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coacht

Disability

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Hello all,

My DW has reached the point they don't want her to work much as a substitute teacher. She is really out of it the days she does work. I mentioned applying for disability and she is considering it. What was the tipping point where your PWP applied for disability? How hard was it to apply and what all did you have to do to document the disability? I am looking at the SSI website, I just need some pointers as to best how to proceed.

 

Thanks,

 

Coach T

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My husband did not apply for disability, but friends that have say it is essential to hire a good disability lawyer.  There are too many "mother may I" requirements to traverse it on your own.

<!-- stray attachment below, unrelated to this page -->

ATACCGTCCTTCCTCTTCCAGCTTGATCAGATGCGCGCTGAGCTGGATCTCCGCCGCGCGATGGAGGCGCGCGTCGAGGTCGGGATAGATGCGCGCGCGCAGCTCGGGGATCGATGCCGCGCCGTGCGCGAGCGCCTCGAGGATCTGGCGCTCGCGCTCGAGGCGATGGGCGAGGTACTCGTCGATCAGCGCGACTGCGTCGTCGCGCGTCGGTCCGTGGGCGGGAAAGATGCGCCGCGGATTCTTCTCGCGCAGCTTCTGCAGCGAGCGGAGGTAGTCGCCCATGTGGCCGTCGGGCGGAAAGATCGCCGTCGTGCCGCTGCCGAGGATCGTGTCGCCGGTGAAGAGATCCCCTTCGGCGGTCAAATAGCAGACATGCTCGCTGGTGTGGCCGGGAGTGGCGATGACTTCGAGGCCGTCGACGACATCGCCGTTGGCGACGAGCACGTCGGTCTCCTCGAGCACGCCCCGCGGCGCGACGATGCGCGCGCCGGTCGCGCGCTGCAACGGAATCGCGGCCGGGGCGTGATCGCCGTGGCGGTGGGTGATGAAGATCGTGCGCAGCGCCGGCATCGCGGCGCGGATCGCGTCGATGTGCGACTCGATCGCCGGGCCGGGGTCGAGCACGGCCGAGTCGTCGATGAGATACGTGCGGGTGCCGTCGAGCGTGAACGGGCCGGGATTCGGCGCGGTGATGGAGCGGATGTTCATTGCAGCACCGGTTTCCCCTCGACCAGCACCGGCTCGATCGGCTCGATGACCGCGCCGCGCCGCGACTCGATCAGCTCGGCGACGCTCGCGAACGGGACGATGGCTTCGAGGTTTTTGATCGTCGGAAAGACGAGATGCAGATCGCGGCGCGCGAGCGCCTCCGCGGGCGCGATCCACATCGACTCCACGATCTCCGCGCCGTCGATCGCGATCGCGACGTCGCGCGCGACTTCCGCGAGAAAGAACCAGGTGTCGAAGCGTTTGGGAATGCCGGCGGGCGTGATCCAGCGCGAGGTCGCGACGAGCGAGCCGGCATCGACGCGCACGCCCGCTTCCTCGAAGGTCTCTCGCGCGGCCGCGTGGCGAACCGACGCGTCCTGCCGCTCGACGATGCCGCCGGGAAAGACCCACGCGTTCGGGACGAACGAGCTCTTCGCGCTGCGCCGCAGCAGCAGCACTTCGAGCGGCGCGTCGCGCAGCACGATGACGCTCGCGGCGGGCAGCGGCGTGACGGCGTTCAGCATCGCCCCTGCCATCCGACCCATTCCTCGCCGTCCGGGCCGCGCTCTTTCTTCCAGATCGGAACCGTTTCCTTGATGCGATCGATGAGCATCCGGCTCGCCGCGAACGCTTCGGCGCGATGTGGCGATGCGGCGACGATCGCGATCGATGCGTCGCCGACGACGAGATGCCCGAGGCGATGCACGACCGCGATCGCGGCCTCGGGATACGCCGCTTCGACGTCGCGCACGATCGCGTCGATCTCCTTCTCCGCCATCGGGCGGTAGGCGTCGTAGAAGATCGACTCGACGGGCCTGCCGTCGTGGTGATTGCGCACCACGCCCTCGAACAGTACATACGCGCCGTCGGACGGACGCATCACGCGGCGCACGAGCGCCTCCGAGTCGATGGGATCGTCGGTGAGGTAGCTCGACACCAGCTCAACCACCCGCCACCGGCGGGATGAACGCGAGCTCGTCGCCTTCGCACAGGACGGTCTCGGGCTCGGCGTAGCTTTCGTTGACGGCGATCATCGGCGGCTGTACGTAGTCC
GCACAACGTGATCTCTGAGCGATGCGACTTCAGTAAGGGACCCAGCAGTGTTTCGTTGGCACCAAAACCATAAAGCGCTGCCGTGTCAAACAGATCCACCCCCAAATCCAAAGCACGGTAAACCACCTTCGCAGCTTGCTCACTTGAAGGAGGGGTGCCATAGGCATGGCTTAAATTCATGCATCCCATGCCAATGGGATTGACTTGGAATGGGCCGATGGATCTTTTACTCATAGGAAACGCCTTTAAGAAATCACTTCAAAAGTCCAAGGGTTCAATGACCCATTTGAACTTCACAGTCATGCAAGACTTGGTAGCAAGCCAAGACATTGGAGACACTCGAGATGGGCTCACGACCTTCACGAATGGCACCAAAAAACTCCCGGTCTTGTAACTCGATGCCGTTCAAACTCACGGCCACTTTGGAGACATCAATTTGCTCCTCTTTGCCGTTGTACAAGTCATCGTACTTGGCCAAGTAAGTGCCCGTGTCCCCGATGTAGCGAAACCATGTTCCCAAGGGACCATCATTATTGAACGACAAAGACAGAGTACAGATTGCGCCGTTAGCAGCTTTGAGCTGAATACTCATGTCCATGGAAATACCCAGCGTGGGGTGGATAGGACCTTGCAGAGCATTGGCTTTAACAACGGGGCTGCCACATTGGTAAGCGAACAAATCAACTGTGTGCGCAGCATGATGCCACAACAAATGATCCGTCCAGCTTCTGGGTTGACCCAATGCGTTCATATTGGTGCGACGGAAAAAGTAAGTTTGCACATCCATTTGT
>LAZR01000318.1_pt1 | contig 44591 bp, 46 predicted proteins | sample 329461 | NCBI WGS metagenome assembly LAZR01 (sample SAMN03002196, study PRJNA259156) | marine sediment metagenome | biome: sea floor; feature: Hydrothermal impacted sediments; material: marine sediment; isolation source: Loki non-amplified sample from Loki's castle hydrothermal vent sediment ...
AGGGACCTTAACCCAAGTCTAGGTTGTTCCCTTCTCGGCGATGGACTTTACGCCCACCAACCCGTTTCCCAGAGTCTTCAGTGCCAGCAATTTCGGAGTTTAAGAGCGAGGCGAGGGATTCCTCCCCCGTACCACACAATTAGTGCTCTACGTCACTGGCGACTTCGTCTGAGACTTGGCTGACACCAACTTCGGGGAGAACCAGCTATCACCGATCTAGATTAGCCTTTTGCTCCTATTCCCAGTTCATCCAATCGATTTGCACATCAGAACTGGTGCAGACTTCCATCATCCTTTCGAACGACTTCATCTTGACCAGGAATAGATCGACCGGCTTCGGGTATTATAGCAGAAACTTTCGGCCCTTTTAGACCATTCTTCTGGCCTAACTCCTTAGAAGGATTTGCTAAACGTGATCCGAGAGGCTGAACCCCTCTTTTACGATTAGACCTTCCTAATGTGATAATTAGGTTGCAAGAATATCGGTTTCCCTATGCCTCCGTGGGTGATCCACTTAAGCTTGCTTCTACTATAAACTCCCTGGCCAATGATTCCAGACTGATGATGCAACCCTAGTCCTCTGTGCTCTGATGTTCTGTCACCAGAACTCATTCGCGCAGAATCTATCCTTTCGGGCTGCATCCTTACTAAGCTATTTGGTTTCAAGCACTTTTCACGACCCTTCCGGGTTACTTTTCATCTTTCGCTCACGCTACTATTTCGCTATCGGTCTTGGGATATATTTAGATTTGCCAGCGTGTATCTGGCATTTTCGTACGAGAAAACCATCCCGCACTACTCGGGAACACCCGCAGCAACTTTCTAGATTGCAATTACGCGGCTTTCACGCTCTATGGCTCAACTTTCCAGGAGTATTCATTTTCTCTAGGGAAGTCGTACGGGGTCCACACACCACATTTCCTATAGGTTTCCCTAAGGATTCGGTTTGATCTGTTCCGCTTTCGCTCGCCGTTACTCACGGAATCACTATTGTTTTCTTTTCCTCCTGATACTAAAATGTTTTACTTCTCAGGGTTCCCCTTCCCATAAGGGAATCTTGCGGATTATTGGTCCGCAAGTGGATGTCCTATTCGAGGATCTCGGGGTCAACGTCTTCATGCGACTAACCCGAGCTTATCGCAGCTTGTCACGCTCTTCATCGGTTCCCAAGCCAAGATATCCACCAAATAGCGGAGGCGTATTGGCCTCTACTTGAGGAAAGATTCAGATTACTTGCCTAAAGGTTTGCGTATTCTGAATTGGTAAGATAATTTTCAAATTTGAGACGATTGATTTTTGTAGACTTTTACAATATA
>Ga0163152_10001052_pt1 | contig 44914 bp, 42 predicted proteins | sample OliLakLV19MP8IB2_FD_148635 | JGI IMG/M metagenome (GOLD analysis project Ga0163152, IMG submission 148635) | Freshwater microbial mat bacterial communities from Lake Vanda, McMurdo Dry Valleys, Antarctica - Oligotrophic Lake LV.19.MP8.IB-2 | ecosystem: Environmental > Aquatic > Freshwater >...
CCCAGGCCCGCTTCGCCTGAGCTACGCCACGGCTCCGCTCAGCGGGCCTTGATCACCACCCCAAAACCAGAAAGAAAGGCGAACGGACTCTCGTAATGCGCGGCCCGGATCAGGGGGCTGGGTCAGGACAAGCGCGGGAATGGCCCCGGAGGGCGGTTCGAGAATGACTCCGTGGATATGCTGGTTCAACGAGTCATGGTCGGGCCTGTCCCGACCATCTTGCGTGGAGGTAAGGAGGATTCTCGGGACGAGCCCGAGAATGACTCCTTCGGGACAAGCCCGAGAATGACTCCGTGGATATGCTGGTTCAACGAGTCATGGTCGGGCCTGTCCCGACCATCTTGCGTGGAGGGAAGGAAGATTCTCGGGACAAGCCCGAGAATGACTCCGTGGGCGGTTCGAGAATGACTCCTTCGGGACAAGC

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My husband applied for disability when his doctors told him he needed to quit work. He took a short term disability (was supposed to be five weeks and turned into five months) where he tried new medications, completed "Big Therapy", completed "Loud" Therapy, and then went back to work three days a week but symptoms got so bad he wasn't doing well at work and could barely function when he wasn't working. His disability applications went smoothly (his company's insurance carrier, a private policy we'd had for a long time, and then Social Security). Some friends who had been through the process helped us a lot (keep good records, be consistent in your answers, and follow up). We did not use a lawyer. We had consulted an employment lawyer for another reason who gave us excellent advice on being sure we had the full plan description from the company's carrier. His company did provide a consultant (Advantage 2000) to help with the Social Security application as they could decrease his benefits as soon as he qualified for Social Security. One of his doctor's gave us the best advice, he said that when they asked why he couldn't work to say "My doctor says I cannot work". He said to simple repeat that again and again, if needed. Another doctor suggested we use these words when talking to the interviewers who don't now anything about PD, "Parkinson's is a progressive neurological disorder, there is no cure". Because he had the "trial to work" after the short term disability, I think it helped his applications go through easily. The fact the school does not feel she can continue to substitute teach probably will be an important factor. We would write out talking points before each phone interview and return to those pretty much in answering most any question. I think for us, the hardest part was focusing on what he couldn't do because we always focus on what he can do. We would sort of change directions when filling out the forms and going through the interviews and then switch back to our more positive view. We learned that his MDS had documented at the very first visit, seven years earlier, concerns about him being able to continue employment (soft voice, etc.) and in subsequent visit notes as well. That probably helped too. We did find the doctor's concerns aligned more with the employer's possible concerns (ability to walk and potential for falling) than the things that were more troubling to us (like fatigue) so those were the ones identified in the applications. Outlining job duties and how PD interfered was important too. Good luck. 

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